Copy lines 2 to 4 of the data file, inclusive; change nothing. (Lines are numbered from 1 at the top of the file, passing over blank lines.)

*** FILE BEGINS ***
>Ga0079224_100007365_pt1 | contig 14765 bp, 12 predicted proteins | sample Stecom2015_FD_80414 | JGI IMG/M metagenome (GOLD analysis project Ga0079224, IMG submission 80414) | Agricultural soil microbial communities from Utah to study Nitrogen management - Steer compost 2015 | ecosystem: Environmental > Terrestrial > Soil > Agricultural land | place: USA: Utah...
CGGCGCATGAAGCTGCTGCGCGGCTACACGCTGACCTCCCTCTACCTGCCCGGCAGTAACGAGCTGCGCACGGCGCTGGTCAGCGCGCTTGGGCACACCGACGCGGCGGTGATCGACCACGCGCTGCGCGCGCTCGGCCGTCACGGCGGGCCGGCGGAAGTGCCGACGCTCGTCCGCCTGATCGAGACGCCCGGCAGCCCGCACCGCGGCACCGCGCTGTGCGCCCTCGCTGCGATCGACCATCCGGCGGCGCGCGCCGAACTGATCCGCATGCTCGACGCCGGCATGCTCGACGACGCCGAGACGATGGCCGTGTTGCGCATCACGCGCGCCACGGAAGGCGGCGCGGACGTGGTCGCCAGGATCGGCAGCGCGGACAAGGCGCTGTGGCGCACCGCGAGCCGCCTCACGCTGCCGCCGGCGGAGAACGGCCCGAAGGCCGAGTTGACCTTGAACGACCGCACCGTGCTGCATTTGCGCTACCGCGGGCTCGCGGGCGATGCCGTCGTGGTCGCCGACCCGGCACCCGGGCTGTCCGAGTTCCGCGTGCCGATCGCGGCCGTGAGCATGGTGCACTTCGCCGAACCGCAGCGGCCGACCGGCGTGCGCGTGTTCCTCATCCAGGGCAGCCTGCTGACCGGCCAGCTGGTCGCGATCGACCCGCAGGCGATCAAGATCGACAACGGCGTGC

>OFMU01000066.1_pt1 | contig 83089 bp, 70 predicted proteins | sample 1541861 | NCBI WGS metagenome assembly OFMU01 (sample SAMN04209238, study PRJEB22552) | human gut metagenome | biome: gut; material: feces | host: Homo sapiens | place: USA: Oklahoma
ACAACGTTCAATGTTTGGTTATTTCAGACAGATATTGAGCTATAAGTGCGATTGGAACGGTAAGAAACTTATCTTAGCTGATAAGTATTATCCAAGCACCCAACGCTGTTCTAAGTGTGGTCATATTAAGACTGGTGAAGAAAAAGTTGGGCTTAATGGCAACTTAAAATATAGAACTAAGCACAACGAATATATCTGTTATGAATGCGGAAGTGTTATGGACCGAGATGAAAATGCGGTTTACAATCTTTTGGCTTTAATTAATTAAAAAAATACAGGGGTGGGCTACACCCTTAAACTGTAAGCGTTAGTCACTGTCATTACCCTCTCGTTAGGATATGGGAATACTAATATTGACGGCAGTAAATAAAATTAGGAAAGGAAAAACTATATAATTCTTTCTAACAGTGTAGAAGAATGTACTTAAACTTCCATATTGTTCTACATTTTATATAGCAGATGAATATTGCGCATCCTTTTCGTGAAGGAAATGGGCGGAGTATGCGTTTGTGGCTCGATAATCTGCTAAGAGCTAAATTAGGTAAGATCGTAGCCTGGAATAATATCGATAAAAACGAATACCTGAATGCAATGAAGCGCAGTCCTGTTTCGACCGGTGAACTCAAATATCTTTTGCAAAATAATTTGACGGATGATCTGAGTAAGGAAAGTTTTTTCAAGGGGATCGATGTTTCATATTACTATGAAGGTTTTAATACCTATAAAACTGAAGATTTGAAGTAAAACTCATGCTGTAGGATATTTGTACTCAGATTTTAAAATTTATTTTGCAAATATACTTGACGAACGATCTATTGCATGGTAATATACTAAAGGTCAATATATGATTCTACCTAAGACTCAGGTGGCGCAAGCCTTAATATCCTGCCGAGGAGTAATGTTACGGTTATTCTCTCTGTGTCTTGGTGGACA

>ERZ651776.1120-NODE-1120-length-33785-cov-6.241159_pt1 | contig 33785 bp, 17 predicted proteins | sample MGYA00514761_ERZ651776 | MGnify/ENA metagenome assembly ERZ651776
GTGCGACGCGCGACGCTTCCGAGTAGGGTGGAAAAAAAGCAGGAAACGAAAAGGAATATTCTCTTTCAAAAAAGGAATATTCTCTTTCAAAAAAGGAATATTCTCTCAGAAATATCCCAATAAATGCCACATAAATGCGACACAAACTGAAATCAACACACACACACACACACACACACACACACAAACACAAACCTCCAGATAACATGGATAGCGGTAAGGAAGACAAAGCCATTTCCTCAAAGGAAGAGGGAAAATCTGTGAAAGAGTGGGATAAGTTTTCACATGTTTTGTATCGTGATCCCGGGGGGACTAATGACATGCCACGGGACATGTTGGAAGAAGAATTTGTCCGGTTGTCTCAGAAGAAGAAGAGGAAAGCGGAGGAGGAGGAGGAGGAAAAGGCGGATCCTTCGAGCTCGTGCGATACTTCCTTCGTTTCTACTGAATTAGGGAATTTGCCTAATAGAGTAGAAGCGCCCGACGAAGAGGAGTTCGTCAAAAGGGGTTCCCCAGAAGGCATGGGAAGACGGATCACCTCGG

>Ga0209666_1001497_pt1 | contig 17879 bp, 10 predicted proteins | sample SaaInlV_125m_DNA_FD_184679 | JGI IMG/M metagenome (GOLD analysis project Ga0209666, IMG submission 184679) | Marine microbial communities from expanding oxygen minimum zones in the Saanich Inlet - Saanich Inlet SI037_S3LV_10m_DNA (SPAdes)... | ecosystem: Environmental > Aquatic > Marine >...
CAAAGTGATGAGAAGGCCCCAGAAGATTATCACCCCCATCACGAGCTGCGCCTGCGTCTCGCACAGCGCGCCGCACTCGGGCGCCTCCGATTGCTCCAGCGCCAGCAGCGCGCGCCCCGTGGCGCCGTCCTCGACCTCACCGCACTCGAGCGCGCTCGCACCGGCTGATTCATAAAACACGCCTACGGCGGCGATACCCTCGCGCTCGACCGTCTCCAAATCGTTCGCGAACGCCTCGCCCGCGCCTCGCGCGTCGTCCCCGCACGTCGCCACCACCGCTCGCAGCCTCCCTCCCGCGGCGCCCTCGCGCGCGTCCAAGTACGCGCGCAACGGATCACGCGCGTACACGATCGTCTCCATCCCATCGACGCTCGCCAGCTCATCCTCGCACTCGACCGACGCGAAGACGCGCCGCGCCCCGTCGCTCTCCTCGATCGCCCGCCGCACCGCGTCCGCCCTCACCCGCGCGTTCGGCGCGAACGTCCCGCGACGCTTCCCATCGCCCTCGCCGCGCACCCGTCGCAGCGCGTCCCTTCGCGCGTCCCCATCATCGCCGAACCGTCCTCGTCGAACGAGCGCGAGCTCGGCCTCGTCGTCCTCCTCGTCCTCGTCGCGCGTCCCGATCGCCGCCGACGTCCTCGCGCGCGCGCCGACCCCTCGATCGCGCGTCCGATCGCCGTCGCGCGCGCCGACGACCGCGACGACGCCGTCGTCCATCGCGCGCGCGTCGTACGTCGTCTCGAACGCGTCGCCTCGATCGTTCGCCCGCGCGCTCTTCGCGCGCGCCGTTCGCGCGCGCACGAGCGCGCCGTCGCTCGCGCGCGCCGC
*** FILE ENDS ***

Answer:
CGGCGCATGAAGCTGCTGCGCGGCTACACGCTGACCTCCCTCTACCTGCCCGGCAGTAACGAGCTGCGCACGGCGCTGGTCAGCGCGCTTGGGCACACCGACGCGGCGGTGATCGACCACGCGCTGCGCGCGCTCGGCCGTCACGGCGGGCCGGCGGAAGTGCCGACGCTCGTCCGCCTGATCGAGACGCCCGGCAGCCCGCACCGCGGCACCGCGCTGTGCGCCCTCGCTGCGATCGACCATCCGGCGGCGCGCGCCGAACTGATCCGCATGCTCGACGCCGGCATGCTCGACGACGCCGAGACGATGGCCGTGTTGCGCATCACGCGCGCCACGGAAGGCGGCGCGGACGTGGTCGCCAGGATCGGCAGCGCGGACAAGGCGCTGTGGCGCACCGCGAGCCGCCTCACGCTGCCGCCGGCGGAGAACGGCCCGAAGGCCGAGTTGACCTTGAACGACCGCACCGTGCTGCATTTGCGCTACCGCGGGCTCGCGGGCGATGCCGTCGTGGTCGCCGACCCGGCACCCGGGCTGTCCGAGTTCCGCGTGCCGATCGCGGCCGTGAGCATGGTGCACTTCGCCGAACCGCAGCGGCCGACCGGCGTGCGCGTGTTCCTCATCCAGGGCAGCCTGCTGACCGGCCAGCTGGTCGCGATCGACCCGCAGGCGATCAAGATCGACAACGGCGTGC

>OFMU01000066.1_pt1 | contig 83089 bp, 70 predicted proteins | sample 1541861 | NCBI WGS metagenome assembly OFMU01 (sample SAMN04209238, study PRJEB22552) | human gut metagenome | biome: gut; material: feces | host: Homo sapiens | place: USA: Oklahoma
ACAACGTTCAATGTTTGGTTATTTCAGACAGATATTGAGCTATAAGTGCGATTGGAACGGTAAGAAACTTATCTTAGCTGATAAGTATTATCCAAGCACCCAACGCTGTTCTAAGTGTGGTCATATTAAGACTGGTGAAGAAAAAGTTGGGCTTAATGGCAACTTAAAATATAGAACTAAGCACAACGAATATATCTGTTATGAATGCGGAAGTGTTATGGACCGAGATGAAAATGCGGTTTACAATCTTTTGGCTTTAATTAATTAAAAAAATACAGGGGTGGGCTACACCCTTAAACTGTAAGCGTTAGTCACTGTCATTACCCTCTCGTTAGGATATGGGAATACTAATATTGACGGCAGTAAATAAAATTAGGAAAGGAAAAACTATATAATTCTTTCTAACAGTGTAGAAGAATGTACTTAAACTTCCATATTGTTCTACATTTTATATAGCAGATGAATATTGCGCATCCTTTTCGTGAAGGAAATGGGCGGAGTATGCGTTTGTGGCTCGATAATCTGCTAAGAGCTAAATTAGGTAAGATCGTAGCCTGGAATAATATCGATAAAAACGAATACCTGAATGCAATGAAGCGCAGTCCTGTTTCGACCGGTGAACTCAAATATCTTTTGCAAAATAATTTGACGGATGATCTGAGTAAGGAAAGTTTTTTCAAGGGGATCGATGTTTCATATTACTATGAAGGTTTTAATACCTATAAAACTGAAGATTTGAAGTAAAACTCATGCTGTAGGATATTTGTACTCAGATTTTAAAATTTATTTTGCAAATATACTTGACGAACGATCTATTGCATGGTAATATACTAAAGGTCAATATATGATTCTACCTAAGACTCAGGTGGCGCAAGCCTTAATATCCTGCCGAGGAGTAATGTTACGGTTATTCTCTCTGTGTCTTGGTGGACA